Here are 6 major points that no one told me nor did I read anywhere during my studying, that I want to point out to all you test takers out there:
1. Spend less time hyper focusing on a subject, and more time understanding the broader concepts of the subject.
I believe this will help you go CONFIDENTLY into the test, feeling that you can handle any question thrown at you. Rather than knowing the exact formula of how to calculate the sound transmission through hyperspace)
2. A LOT of the stuff you study may not come up on your exam.
You read A HELL OF A LOT of STUFF to be prepared for the #AREs.
I always suggest pointing your attention to the topics you feel like you know the least about. Read multiple resources (specifically primary resources) and broaden your knowledge on those subject. "Relax" on the things you know. (Relaxing means believing in yourself. Check your knowledge, but do not doubt what you know) For example, going into my second take of the PPD Exam, I read every resource about SITE DESIGN twice to the point where I thought to myself "I can't possibly absorb anything more about site design and if I read site design one more time I will be wasting time - I could be learning other things"
2B. Some things you DID NOT STUDY will come up on your exam.
If something that you DID NOT study comes up on the exam - DO NOT LET IT THROW YOUR GAME PLAN! Look, it is going to happen. A question will stump you. IT'S ONLY WORTH ONE POINT! Give it your best shot and move on.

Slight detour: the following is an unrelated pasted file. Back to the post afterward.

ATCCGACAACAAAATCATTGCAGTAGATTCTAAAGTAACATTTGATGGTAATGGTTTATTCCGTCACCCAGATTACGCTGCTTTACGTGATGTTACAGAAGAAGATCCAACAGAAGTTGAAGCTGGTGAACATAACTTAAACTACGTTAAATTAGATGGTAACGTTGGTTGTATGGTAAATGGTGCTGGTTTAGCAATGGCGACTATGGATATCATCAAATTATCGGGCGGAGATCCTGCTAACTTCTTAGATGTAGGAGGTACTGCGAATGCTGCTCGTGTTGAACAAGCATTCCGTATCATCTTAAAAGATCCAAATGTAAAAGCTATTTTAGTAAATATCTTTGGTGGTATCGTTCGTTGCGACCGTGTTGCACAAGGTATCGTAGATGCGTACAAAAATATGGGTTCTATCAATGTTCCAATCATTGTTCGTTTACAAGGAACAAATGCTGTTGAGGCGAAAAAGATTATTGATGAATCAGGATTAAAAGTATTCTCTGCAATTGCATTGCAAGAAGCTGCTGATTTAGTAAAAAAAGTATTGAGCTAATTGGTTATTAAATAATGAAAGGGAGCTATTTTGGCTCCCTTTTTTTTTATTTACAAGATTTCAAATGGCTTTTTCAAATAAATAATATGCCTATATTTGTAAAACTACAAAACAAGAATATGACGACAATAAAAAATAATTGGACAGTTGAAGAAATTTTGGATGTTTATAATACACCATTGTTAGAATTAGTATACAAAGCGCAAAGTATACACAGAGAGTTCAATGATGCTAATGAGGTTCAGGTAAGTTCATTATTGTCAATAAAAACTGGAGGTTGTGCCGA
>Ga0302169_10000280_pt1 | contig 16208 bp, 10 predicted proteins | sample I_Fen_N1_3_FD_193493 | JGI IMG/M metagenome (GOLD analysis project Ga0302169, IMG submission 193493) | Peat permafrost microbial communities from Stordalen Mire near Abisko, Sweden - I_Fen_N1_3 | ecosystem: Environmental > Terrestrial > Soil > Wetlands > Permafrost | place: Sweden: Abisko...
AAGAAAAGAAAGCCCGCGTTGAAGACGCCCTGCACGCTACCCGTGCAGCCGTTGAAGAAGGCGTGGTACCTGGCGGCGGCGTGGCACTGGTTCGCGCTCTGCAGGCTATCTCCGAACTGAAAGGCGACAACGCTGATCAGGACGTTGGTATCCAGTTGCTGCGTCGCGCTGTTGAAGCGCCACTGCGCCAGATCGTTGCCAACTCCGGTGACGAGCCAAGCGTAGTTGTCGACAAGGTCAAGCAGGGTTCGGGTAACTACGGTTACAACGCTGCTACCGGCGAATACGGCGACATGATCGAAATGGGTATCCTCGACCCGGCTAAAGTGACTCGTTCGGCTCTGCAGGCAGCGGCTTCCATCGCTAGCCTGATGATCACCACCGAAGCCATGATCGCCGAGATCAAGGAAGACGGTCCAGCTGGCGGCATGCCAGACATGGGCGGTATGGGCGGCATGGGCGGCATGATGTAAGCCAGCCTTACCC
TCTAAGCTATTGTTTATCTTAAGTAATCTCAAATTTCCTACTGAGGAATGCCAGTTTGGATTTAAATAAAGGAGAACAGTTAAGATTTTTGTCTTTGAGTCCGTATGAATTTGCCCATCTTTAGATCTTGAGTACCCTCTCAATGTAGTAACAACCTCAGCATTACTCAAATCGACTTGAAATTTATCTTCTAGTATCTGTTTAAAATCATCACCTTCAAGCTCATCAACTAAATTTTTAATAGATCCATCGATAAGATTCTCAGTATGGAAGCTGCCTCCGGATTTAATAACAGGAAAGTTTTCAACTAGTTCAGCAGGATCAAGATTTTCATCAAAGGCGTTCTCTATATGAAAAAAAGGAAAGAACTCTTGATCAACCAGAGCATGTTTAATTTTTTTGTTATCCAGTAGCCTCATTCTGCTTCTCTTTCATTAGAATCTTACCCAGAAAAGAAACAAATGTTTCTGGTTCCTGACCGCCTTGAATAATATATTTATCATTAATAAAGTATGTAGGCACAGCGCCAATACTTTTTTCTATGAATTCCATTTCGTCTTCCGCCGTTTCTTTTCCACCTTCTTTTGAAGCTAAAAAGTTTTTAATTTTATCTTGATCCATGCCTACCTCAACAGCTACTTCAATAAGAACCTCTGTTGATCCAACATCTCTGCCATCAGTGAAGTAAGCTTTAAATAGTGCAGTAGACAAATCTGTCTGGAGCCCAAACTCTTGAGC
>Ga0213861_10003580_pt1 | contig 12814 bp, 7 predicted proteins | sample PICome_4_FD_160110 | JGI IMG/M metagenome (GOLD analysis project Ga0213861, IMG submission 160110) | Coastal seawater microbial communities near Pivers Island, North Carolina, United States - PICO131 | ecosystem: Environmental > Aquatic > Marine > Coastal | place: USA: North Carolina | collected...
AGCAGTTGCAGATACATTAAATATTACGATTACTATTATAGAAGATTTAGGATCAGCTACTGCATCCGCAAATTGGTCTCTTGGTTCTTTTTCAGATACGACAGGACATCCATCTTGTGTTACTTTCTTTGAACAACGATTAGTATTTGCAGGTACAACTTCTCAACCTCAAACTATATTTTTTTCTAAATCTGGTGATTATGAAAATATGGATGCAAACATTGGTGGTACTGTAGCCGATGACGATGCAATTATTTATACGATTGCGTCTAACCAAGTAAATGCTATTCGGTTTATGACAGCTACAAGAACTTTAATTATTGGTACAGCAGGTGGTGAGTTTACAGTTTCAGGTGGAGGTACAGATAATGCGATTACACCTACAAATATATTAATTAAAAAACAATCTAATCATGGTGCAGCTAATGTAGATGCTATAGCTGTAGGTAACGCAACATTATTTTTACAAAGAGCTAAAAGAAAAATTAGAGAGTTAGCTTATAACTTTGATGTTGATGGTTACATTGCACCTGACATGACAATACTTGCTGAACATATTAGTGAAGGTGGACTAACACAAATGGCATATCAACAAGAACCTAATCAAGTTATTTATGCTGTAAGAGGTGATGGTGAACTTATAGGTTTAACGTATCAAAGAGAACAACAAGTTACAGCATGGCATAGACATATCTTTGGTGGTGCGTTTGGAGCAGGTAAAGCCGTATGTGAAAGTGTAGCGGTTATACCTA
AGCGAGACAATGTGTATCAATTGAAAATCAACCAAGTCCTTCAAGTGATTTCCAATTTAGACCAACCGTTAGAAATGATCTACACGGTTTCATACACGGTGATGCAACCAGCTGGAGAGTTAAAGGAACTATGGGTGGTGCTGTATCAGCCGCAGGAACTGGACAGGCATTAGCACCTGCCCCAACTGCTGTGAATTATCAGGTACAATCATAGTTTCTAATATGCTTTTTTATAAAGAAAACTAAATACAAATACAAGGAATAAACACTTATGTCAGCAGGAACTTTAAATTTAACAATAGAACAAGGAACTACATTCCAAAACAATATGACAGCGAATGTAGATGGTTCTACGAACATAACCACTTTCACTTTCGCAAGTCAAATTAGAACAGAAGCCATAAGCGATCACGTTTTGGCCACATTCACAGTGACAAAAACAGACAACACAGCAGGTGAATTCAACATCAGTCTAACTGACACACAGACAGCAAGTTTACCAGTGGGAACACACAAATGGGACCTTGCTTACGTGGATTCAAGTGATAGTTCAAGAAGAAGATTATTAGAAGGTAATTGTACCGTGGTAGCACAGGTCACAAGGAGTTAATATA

3. I honestly recommend the Ballast ARE 5.0 Handbook.
For me - it was the clearest and most concise reference book, and going through it a couple few times really helped me take in what I needed to know about certain subjects. I DID NOT read the whole guide - I used it for information I did not know or was not confident about. But I DID read the whole section, usually multiple times until it sunk in. And for heaven's sake, ALWAYS CHECK WHAT YOU READ in the study guide WITH ANOTHER RESOURCE (which can even be "Joe Engineer" on the Youtube/internet.)
4. I do not recommend more than one month of Pluralsight.
I am sorry, but I believe that guy could put ANYONE to sleep. In my opinion, what he presents is a lot of general information about the exam, which basically leaves you without any hard facts on how to solve things, or what to actually know. When he does present formulas or diagrams, he buzzes through them, which does not facilitate learning.
If you do use Pluralsight - make it a point to watch the videos in a subscription month and do not leave the subscription hanging out there like it did for 6 months....
5. STUDY GROUPS!
Studying with other people is amazingly helpful to bounce thoughts, ideas, questions and resources off each other. I studied with 6 people that all helped show me new and different resources, find answers, and solve problems. When they had questions, and I KNEW the answer, I would teach them my tidbits of knowledge and create further connections in my brain to the information. Having study partners was so valuable and I thank every one of them!
6. Finally, TAKE THE EXAMS!
Worst case, you do not pass, but you leave with a feel for what you need to know. This will allow you to focus your studies. I CAN NOT encourage people enough to JUST TAKE THE EXAMS! (when you feel ready of course). If you fail, the mandatory waiting period is a great amount of time to re-study, and motivation to be ready for the next available testing date!